G. Stanley Hall was an American educator and psychologist who played a major role in establishing the field of psychology in the United States. He was primarily interested in evolutionary theory and child development, and is considered one of the founders of educational psychology and child psychology. Hall was the first American to earn a PhD on a psychological topic, the first person to establish a psychology lab in the United States, and the first president of the American Psychological Association. In 2002, an empirical survey conducted by the journal Review of General Psychology ranked Hall as the 72nd most influential psychologist of the 20th century—a rank he shared with his former student Lewis Terman.
Stanley Hall's Early Years
Granville Stanley Hall was born on February 1, 1844 in Ashfield Massachusetts. His parents were Granville Bascom Hall and Abigail Hall (nee Beals). Granville Bascom Hall was a descendant of senior elder William Brewster—an English official who came to America on the Mayflower in 1620. Abigail Hall was a descendant of John Alden, a crew member on the Mayflower during its historic voyage to Plymouth.
Hall was the eldest of his parents’ three children. He had a younger brother named Robert and a younger sister named Julina Orpha. Hall’s upbringing was modest, conservative, and puritan. He and his siblings were raised on their grandfather’s farm.
Hall’s father, Granville Bascom, was a local politician who served in the Massachusetts Legislature. His mother, Abigail, was educated at the Albany Female Seminary and worked as a teacher. As a young boy, Hall enjoyed learning about animals and developing physical skills. He also loved to read, write, practice music, and engage in public speaking.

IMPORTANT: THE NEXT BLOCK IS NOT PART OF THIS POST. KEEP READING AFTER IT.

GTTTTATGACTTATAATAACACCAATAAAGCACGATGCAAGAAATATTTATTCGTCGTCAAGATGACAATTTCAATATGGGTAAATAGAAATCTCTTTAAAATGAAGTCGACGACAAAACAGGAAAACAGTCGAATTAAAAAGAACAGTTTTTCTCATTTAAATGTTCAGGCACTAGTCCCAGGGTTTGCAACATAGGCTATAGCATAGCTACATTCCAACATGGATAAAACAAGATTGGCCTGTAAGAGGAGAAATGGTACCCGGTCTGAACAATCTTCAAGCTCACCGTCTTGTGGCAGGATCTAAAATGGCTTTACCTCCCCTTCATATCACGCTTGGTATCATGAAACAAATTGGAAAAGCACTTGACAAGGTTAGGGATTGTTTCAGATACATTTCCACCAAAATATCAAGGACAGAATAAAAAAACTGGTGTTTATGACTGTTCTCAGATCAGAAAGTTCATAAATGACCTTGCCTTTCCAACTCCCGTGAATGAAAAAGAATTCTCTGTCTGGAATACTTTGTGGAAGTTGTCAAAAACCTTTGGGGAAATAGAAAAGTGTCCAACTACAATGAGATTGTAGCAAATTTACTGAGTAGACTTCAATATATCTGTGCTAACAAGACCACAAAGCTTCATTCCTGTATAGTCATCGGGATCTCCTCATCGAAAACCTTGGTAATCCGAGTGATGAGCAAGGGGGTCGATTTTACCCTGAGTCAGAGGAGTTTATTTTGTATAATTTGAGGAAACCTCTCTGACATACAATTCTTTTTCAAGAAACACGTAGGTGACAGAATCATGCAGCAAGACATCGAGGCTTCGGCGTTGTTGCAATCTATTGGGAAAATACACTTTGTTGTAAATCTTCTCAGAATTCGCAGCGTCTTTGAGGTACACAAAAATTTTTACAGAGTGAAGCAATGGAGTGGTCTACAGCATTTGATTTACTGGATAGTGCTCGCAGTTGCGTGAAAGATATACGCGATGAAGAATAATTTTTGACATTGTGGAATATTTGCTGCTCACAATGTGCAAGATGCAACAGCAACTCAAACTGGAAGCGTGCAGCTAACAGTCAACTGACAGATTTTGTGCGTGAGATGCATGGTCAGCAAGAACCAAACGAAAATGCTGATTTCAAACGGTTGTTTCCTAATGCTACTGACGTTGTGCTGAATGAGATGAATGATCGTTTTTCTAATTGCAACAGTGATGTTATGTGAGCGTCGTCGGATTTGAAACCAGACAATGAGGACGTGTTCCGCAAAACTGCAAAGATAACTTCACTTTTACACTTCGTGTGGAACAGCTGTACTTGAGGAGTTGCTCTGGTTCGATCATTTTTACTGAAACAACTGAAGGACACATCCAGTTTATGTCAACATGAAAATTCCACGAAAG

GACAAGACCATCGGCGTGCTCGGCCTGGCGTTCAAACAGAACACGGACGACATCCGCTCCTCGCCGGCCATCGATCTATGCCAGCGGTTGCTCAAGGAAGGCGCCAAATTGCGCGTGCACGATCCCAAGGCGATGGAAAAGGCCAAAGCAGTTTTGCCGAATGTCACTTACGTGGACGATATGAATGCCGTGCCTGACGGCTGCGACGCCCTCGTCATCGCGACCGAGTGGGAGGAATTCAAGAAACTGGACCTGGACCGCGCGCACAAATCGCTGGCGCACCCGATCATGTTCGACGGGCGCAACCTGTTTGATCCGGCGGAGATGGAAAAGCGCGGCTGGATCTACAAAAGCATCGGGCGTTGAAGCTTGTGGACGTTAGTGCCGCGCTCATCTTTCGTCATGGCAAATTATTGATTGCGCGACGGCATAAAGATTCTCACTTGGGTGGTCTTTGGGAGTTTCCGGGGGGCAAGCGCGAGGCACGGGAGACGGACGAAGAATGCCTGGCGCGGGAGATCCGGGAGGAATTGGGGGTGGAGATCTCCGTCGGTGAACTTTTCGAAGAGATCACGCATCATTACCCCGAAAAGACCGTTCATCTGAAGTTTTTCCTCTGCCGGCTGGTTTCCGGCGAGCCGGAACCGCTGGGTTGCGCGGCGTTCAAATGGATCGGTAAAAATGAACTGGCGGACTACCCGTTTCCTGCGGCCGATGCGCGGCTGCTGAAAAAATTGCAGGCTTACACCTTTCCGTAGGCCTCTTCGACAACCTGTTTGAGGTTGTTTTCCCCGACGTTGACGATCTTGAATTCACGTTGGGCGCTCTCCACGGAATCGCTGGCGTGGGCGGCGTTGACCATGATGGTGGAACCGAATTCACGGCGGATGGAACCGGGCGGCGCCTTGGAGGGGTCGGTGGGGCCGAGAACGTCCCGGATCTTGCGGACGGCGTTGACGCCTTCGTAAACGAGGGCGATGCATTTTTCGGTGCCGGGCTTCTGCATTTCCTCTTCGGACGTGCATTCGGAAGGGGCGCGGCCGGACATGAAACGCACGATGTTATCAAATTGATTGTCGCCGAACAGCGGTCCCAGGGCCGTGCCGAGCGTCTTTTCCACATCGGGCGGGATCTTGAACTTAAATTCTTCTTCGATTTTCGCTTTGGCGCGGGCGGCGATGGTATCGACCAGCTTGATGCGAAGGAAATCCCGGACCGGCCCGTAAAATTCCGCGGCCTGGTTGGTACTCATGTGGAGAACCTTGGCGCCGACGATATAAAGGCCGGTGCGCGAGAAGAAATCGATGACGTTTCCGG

It is likely that Hall developed his love of learning from his parents. He made full use of his local academic resources as well as his parents’ devotion to him and his siblings. By the time he was sixteen years old, Hall was teaching a class of students, many of whom were older than him.
At the age of seventeen Hall enrolled at Williston Seminary. He wanted to make a positive impression on the world and his mother encouraged him to become a minister. In 1863, Hall transferred to Williams College and reported that his “probable profession” was to enter the ministry. However, by his second year at Williams College Hall began to question the wisdom of such a career choice.
Hall’s time at Williams College was very eventful. He played chess, read extensively on literature and philosophy, helped to edit the college newspaper, and sang in the college music society. Hall was also invited to become a member of the Phi Beta Kappa fraternity. He seriously considered a literary career, but ultimately felt that there was nothing for him to do other than prepare for the ministry.
After his graduation from Williams College in 1867, Hall enrolled at Union Theological Seminary in New York City. His studies were focused on theology and he worked unenthusiastically for one year. While he was enrolled at the seminary, Hall expressed a number of unorthodox views in his trial sermon and this led some members of his audience to pray for him rather than criticize him. However, well-known clergyman Henry Ward Beecher recognized that Hall was more interested in philosophy than theology and he encouraged Hall to continue studying philosophy in Germany.